California Public Records Act Complaint

Background

This template is for journalists seeking to compel a state agency to turn over records requested under CPRA. The template provides a general outline for complaints filed in district court with areas for editing in brackets. CPRA does not require requests to be in writing, but that format may be preferable because filing a complaint with the court is the only remedy provided by the statute.1 Although the CPRA contains no limitation on that remedy, California law imposes a three year statute of limitations on any cause of action created by statute.2

Additionally, some state agencies required to write guidelines for CPRA may have administrative appeals.3 Consult the guidelines for the agency at issue to determine if they created an appeal option. Several courts have local rules requiring exhaustion of administrative remedies before pursuing judicial remedies.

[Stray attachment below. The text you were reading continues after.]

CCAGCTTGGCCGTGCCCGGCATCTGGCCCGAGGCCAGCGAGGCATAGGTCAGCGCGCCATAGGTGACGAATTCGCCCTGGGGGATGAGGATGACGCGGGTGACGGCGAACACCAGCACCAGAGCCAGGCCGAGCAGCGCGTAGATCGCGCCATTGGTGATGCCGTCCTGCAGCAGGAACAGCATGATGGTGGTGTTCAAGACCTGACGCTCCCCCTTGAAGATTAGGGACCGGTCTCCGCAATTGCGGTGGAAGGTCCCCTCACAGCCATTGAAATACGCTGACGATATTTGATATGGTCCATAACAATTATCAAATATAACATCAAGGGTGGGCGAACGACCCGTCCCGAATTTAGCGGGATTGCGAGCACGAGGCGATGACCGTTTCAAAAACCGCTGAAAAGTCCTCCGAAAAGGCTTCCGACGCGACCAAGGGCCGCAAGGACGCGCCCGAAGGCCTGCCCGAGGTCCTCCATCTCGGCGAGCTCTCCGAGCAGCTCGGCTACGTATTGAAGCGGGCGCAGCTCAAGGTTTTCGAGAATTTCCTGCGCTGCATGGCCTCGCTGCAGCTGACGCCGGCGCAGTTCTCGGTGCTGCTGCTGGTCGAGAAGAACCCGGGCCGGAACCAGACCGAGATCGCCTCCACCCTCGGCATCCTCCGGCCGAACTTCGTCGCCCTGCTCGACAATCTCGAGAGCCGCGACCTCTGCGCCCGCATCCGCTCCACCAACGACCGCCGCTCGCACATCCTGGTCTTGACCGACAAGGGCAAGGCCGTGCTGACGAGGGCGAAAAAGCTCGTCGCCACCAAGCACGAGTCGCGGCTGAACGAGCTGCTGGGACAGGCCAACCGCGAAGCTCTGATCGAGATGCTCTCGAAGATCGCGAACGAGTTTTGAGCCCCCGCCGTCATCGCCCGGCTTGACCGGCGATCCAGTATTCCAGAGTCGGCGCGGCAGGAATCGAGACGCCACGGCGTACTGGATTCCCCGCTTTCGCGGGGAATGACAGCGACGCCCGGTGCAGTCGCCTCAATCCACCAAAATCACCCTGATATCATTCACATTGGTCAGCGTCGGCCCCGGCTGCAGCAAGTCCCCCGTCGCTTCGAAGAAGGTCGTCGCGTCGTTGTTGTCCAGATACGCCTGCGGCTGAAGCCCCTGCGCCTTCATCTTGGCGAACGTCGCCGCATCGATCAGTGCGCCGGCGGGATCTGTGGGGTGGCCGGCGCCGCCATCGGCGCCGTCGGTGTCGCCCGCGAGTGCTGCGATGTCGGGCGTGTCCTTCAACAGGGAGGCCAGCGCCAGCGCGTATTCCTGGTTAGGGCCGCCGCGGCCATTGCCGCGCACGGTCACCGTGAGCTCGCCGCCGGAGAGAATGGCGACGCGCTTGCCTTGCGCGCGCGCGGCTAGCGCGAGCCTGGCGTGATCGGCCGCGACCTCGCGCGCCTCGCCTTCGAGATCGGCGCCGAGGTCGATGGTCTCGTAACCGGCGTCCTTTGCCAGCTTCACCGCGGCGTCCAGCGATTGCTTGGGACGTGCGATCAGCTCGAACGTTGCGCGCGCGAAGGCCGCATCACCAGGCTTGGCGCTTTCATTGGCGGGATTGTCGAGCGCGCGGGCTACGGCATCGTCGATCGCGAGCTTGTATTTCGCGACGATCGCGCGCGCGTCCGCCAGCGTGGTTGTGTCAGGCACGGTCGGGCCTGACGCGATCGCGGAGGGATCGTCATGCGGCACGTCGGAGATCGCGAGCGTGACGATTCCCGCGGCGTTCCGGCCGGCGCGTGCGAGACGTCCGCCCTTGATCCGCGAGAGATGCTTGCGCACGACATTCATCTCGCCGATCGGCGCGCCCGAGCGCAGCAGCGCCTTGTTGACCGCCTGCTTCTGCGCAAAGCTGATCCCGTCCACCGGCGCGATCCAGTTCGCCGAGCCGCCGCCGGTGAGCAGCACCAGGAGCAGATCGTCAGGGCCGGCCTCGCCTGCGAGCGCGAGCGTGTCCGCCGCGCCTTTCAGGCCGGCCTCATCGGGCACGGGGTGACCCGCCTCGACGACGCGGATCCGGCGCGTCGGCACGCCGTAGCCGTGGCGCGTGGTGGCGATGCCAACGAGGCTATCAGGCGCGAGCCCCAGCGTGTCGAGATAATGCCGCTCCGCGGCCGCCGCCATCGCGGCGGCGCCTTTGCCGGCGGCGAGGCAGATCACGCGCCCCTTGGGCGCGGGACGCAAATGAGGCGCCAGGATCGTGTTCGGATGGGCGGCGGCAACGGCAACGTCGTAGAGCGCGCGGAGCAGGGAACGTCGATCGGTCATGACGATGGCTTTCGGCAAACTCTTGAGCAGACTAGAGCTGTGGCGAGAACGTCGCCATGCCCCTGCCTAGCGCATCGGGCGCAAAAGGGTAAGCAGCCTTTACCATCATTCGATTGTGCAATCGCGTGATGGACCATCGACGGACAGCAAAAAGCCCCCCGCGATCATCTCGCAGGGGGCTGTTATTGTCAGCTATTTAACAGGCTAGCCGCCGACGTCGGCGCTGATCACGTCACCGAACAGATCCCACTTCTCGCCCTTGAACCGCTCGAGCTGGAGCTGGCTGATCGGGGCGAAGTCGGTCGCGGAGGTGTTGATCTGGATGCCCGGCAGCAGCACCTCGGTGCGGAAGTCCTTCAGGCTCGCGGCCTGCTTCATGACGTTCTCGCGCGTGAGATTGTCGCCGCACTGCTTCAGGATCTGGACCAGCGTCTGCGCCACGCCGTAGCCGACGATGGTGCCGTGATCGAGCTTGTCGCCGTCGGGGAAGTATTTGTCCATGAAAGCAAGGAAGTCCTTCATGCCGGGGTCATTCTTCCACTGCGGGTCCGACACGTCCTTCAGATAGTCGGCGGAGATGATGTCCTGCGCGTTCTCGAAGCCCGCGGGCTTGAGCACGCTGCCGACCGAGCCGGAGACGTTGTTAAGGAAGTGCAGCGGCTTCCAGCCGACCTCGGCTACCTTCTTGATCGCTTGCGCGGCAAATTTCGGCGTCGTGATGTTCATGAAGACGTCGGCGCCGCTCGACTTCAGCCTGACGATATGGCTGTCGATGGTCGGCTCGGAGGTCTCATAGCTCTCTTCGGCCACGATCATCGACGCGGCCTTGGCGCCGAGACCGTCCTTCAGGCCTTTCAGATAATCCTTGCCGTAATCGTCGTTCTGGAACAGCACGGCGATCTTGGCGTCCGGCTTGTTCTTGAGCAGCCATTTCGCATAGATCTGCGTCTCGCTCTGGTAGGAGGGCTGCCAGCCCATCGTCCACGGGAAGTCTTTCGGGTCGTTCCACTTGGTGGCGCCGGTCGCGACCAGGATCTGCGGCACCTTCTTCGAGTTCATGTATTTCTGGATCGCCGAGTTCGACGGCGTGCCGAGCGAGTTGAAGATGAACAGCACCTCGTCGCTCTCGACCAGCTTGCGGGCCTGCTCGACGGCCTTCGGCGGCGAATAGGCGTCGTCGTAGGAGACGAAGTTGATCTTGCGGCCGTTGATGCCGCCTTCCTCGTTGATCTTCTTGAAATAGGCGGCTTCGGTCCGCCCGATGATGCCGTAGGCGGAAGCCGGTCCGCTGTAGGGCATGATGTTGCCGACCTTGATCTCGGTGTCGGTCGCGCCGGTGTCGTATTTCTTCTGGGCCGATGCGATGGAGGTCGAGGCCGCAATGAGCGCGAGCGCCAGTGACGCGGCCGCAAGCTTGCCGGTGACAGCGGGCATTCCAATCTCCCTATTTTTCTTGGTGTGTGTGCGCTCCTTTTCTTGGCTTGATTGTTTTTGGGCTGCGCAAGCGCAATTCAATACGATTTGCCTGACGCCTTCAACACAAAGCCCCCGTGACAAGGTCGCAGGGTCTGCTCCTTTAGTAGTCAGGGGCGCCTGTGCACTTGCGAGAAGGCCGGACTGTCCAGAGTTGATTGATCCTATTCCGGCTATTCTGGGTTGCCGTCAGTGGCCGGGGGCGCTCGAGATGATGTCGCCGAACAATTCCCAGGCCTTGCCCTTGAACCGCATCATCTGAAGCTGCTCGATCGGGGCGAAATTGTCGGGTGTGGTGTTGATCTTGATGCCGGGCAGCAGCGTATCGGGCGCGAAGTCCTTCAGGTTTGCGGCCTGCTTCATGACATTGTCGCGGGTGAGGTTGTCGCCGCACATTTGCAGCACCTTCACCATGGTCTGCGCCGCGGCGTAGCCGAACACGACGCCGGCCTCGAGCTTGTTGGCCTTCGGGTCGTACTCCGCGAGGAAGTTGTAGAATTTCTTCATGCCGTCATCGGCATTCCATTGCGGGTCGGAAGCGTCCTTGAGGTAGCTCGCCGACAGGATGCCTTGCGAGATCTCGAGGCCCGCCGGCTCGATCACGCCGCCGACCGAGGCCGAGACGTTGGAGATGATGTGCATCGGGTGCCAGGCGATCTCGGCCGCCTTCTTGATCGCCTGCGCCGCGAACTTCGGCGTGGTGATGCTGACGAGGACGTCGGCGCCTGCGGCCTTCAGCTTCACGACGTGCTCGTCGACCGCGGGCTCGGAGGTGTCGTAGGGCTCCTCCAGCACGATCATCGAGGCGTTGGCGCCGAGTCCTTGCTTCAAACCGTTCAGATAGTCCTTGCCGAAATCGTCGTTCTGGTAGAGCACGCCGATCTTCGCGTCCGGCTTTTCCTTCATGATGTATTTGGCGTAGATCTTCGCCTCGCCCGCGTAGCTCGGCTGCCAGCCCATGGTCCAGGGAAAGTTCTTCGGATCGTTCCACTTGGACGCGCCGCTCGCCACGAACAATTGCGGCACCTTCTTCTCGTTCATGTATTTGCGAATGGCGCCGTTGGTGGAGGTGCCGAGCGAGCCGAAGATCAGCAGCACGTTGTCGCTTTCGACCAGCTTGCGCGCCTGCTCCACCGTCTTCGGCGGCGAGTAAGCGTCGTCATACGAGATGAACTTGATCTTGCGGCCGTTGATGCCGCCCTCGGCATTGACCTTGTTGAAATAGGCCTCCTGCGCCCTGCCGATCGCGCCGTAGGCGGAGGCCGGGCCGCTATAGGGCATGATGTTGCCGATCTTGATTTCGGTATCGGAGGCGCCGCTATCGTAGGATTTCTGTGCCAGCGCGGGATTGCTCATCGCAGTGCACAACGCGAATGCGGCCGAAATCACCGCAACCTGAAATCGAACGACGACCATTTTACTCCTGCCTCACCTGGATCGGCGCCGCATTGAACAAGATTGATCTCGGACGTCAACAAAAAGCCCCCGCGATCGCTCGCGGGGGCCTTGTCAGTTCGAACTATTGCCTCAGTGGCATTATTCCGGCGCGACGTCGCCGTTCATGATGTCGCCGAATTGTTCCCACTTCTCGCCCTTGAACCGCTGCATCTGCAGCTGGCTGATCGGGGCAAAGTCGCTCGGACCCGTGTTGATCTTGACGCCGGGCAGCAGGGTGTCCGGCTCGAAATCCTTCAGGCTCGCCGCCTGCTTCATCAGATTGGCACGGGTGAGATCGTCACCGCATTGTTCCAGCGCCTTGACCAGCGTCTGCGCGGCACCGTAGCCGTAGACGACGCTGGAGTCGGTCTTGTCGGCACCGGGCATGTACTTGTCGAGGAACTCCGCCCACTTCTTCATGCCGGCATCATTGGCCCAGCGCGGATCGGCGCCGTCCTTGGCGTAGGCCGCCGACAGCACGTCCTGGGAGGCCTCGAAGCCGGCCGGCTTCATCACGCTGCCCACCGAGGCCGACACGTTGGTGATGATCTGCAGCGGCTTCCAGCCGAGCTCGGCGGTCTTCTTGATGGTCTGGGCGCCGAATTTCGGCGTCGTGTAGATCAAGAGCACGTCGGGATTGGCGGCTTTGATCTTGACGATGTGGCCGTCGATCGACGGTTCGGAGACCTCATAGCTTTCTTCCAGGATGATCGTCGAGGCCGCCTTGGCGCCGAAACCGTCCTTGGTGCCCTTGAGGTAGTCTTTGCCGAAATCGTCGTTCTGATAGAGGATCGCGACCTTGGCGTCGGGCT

The CPRA requires a response within ten days, or with written notice of extension from the agency, within twenty-four days.4 If the agency delays its response beyond the deadline rather than denying the request, send a second letter advising the agency of its violation of the CPRA timing and a date for a lawsuit if it fails to respond. This letter would assist in proving denial based on delay, as the CPRA does not presume that delay is denial.

The California Sunshine Amendment enhances the effectiveness of the CPRA.5 Specifically, the constitutional right of access to information prevents agencies from asserting no public purpose in access to information and weighs heavily in favor of the public’s interest in disclosure when an agency asserts the public’s interest in non-disclosure. The amendment also requires that courts construe rules broadly when favoring access and narrowly when restricting access.

Parties must file complaints in the county where the agency maintains all or part of the requested records.6 The burden is on the agency to prove exemption.7

1 Cal. Gov’t Code § 6259.
2 Cal. Civ. Proc. Code § 338.
3 Cal. Gov’t Code § 6253.4.
4 Id. § 6253(c).
5 Cal. Const. Art. I, § 3(b).
6 Cal. Gov’t Code § 6259(a).
7 Id. § 6255(a)

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